making local government more ethical
What can local government ethics professionals learn from what has come out in the recent indictments of former Detroit mayor Kwame Kilpatrick, his father, the city's director of water and sewerage, Kilpatrick's CAO and CIO, and a city contractor?

Things have changed. It used to be that the first thing you did when you found out the local ethics commission was investigating you was hire a lawyer (which is itself a change from the days when you found out you were being investigated by the D.A. and handed him a bribe).

In this era of the image and the consultant, the truly with-it (if that term is still in use) government official turns to the image consultant. And that is what Baltimore's Employees' Retirement System board has done, according to an Investigative Voice post on Sunday.

A Failure to Respond to an Ethics Complaint
It's always interesting to see how many ways there are not to deal with ethics complaints. When you think you've seen them all, a new one comes out of nowhere.

In this case, nowhere is Taylor, Michigan, a city of 65,000 outside Detroit. According to an article in the News-Herald on Saturday, two city council members filed an ethics complaint last March. According to §2-176(b) of the city's ordinances, the city attorney is supposed to determine if the complaint is valid and, if so, recommend to the board of ethics or human resources department what to do next. But nothing was done with the complaint and nothing was said to the complainants.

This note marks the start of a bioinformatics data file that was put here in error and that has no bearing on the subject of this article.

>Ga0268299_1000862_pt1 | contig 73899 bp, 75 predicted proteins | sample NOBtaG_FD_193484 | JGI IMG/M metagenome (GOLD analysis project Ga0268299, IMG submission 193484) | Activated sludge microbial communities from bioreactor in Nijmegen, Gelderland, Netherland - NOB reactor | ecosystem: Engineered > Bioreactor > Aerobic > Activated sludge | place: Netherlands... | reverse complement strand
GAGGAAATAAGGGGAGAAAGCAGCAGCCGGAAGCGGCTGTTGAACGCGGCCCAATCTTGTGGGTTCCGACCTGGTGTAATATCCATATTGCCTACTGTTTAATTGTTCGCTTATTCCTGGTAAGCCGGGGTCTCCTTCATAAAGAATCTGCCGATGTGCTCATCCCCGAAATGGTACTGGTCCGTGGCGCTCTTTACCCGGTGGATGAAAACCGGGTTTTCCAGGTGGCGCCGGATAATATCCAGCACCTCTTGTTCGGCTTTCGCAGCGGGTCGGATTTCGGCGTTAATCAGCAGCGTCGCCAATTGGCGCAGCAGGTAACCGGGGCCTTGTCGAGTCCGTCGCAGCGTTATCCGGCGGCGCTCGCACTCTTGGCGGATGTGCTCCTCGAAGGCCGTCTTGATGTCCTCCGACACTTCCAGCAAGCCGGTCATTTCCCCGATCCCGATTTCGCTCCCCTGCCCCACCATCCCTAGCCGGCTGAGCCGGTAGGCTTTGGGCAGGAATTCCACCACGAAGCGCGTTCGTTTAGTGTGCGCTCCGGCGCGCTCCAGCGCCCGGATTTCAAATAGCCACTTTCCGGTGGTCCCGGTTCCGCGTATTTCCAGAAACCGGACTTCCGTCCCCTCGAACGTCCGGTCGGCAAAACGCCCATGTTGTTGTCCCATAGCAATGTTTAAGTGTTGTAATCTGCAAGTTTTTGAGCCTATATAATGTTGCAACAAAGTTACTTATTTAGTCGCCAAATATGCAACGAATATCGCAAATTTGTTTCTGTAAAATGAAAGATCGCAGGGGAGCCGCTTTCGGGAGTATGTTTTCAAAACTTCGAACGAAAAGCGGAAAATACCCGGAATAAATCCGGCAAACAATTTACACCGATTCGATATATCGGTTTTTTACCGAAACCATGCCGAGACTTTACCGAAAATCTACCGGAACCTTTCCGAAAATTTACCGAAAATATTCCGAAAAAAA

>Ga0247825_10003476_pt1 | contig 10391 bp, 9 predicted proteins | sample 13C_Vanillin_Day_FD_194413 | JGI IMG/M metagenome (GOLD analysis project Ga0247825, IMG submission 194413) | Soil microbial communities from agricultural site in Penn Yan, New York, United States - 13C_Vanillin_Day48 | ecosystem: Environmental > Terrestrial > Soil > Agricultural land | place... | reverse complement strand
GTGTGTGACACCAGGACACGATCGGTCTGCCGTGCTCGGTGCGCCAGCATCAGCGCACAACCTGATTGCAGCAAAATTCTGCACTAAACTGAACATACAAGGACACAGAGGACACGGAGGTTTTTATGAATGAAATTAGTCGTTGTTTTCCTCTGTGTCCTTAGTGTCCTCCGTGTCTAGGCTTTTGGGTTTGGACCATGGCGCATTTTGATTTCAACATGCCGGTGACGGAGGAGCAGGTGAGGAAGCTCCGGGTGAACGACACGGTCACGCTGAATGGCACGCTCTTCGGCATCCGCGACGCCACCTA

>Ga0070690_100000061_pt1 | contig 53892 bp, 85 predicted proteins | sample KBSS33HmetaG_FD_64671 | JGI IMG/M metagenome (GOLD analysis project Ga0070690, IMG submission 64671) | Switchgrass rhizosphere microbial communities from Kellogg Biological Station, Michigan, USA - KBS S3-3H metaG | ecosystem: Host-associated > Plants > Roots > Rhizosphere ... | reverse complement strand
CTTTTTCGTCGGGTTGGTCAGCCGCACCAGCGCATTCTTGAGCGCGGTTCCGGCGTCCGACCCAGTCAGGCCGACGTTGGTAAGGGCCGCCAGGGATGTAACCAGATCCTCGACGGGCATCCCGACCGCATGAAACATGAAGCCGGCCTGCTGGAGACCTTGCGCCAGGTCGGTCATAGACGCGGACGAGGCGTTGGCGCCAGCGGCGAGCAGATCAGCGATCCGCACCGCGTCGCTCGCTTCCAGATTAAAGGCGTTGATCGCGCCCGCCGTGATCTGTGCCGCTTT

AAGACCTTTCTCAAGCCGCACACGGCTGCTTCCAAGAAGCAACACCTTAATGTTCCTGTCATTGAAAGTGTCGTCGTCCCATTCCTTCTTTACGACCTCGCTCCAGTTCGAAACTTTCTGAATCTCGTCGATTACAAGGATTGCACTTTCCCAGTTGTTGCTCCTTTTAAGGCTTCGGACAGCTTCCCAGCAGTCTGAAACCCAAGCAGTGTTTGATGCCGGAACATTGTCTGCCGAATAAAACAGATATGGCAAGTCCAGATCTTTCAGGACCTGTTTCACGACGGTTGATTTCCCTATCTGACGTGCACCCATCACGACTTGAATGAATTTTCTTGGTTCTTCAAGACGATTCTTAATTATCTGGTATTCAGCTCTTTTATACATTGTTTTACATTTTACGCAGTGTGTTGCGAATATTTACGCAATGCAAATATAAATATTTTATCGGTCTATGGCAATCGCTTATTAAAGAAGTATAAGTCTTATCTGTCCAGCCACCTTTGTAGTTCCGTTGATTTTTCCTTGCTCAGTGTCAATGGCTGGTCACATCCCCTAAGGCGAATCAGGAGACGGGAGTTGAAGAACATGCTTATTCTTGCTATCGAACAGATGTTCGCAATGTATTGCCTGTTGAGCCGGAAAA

Referendum Requires Ethics Training and Increases Penalties
I learned at the COGEL conference last week that a referendum passed in New York City last month requires all city officials and employees to receive conflict of interest training. The Conflicts of Interest Board (COIB) does provide training, but officials and employees are not required to take it. This change is extremely valuable.

Here are three cases from New York City that involve relations between superiors and subordinates, one of the most important aspects of local government ethics. What is especially interesting is that two of these cases involve co-opting, in one case of subordinates, in the other of vendors. These cases were included in COGEL's ethics update last week.

Yet another court decision discussed at the COGEL conference placed First Amendment free speech rights far above the obligations of a government official, employing a strict scrutiny approach where a simple due process (for statutory vagueness) approach would have been sufficient. This time the official is a member of the Sparks (NV) city council, in fact, the same council member who successfully sued to overturn an advisory opinion of the state ethics commission in a case I carefully reviewed in a July blog post.